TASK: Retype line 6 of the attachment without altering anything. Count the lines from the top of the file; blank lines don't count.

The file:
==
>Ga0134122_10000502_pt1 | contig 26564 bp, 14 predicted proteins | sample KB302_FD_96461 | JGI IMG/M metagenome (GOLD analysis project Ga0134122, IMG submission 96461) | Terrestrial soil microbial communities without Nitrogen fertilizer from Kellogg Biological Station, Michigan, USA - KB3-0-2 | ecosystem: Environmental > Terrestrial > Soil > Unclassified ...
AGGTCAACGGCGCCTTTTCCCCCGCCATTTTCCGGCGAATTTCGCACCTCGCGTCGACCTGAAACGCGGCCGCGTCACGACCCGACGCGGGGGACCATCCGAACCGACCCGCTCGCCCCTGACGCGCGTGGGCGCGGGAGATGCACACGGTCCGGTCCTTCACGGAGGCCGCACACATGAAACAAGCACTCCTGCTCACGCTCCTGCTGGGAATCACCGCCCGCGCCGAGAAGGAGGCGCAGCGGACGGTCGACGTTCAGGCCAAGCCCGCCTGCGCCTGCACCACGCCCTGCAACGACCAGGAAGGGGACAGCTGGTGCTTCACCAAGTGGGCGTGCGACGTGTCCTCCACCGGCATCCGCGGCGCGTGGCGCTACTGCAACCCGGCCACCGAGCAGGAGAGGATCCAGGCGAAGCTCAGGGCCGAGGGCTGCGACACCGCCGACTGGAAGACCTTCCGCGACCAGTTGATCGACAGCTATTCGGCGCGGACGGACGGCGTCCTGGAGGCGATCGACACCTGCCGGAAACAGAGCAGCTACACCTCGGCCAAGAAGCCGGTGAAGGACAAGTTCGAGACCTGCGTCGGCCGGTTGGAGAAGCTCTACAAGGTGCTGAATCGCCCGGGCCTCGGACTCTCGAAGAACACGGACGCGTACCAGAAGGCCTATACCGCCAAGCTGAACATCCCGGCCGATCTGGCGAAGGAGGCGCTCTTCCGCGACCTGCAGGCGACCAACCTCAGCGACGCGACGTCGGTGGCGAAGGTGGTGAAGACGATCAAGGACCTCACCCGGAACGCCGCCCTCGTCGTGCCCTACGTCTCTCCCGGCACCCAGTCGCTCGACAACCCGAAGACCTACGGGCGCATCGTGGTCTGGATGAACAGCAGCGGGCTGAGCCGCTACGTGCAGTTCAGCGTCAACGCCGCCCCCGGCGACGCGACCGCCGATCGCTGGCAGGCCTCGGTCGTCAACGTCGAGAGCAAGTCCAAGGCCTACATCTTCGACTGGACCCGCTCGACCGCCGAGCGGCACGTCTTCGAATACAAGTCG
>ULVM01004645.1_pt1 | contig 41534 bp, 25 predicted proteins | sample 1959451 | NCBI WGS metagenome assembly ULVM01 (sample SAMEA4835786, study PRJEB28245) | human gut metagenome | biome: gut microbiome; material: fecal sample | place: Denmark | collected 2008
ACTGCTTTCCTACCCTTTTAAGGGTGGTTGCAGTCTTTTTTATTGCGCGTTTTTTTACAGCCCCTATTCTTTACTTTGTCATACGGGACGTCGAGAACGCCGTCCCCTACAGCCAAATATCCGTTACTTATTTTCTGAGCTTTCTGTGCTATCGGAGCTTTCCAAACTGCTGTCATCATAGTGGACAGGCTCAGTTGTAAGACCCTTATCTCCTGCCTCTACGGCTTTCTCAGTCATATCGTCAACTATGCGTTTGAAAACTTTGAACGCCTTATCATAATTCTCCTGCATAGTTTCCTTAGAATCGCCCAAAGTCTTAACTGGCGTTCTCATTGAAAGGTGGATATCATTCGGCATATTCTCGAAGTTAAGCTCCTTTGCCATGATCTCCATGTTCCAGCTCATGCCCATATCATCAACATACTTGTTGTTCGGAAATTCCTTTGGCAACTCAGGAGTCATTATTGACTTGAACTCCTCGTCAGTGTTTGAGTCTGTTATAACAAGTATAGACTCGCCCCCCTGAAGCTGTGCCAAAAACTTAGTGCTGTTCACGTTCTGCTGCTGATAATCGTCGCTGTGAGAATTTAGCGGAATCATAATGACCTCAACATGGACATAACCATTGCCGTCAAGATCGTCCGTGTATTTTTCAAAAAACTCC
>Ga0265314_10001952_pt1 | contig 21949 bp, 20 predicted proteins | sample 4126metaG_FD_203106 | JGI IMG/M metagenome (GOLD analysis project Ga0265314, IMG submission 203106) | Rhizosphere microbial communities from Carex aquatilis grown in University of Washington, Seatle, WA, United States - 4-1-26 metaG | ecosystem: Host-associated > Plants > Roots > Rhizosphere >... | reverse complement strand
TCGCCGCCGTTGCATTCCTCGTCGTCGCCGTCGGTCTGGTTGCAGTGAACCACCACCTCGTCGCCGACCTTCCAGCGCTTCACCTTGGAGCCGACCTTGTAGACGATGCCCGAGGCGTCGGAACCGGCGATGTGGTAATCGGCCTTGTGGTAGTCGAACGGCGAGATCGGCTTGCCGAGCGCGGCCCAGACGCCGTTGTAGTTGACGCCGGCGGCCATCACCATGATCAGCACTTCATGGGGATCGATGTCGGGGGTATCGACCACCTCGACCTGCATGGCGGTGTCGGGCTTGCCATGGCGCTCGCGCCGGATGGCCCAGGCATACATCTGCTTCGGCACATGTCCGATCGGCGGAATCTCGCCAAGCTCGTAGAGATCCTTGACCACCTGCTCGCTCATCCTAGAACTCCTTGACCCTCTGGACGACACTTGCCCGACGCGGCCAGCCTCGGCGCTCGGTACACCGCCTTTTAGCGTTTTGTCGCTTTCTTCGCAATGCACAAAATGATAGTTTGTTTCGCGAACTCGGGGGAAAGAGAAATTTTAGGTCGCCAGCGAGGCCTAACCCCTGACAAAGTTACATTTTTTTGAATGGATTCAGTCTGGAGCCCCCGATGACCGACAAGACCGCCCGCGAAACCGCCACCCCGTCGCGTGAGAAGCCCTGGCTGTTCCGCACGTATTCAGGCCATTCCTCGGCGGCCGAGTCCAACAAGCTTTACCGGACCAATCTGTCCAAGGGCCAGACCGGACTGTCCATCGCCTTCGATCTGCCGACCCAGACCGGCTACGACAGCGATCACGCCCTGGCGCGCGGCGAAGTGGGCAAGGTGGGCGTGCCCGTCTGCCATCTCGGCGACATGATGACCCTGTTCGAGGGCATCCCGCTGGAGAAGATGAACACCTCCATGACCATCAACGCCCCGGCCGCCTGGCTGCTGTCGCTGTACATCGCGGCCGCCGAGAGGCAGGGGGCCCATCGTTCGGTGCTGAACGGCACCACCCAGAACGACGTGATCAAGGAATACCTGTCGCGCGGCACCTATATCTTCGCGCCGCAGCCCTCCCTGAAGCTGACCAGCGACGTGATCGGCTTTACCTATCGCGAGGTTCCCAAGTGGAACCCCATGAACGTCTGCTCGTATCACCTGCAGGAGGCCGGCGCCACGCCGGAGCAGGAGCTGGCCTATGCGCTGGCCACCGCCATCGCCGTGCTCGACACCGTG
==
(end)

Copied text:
TCGCCGCCGTTGCATTCCTCGTCGTCGCCGTCGGTCTGGTTGCAGTGAACCACCACCTCGTCGCCGACCTTCCAGCGCTTCACCTTGGAGCCGACCTTGTAGACGATGCCCGAGGCGTCGGAACCGGCGATGTGGTAATCGGCCTTGTGGTAGTCGAACGGCGAGATCGGCTTGCCGAGCGCGGCCCAGACGCCGTTGTAGTTGACGCCGGCGGCCATCACCATGATCAGCACTTCATGGGGATCGATGTCGGGGGTATCGACCACCTCGACCTGCATGGCGGTGTCGGGCTTGCCATGGCGCTCGCGCCGGATGGCCCAGGCATACATCTGCTTCGGCACATGTCCGATCGGCGGAATCTCGCCAAGCTCGTAGAGATCCTTGACCACCTGCTCGCTCATCCTAGAACTCCTTGACCCTCTGGACGACACTTGCCCGACGCGGCCAGCCTCGGCGCTCGGTACACCGCCTTTTAGCGTTTTGTCGCTTTCTTCGCAATGCACAAAATGATAGTTTGTTTCGCGAACTCGGGGGAAAGAGAAATTTTAGGTCGCCAGCGAGGCCTAACCCCTGACAAAGTTACATTTTTTTGAATGGATTCAGTCTGGAGCCCCCGATGACCGACAAGACCGCCCGCGAAACCGCCACCCCGTCGCGTGAGAAGCCCTGGCTGTTCCGCACGTATTCAGGCCATTCCTCGGCGGCCGAGTCCAACAAGCTTTACCGGACCAATCTGTCCAAGGGCCAGACCGGACTGTCCATCGCCTTCGATCTGCCGACCCAGACCGGCTACGACAGCGATCACGCCCTGGCGCGCGGCGAAGTGGGCAAGGTGGGCGTGCCCGTCTGCCATCTCGGCGACATGATGACCCTGTTCGAGGGCATCCCGCTGGAGAAGATGAACACCTCCATGACCATCAACGCCCCGGCCGCCTGGCTGCTGTCGCTGTACATCGCGGCCGCCGAGAGGCAGGGGGCCCATCGTTCGGTGCTGAACGGCACCACCCAGAACGACGTGATCAAGGAATACCTGTCGCGCGGCACCTATATCTTCGCGCCGCAGCCCTCCCTGAAGCTGACCAGCGACGTGATCGGCTTTACCTATCGCGAGGTTCCCAAGTGGAACCCCATGAACGTCTGCTCGTATCACCTGCAGGAGGCCGGCGCCACGCCGGAGCAGGAGCTGGCCTATGCGCTGGCCACCGCCATCGCCGTGCTCGACACCGTG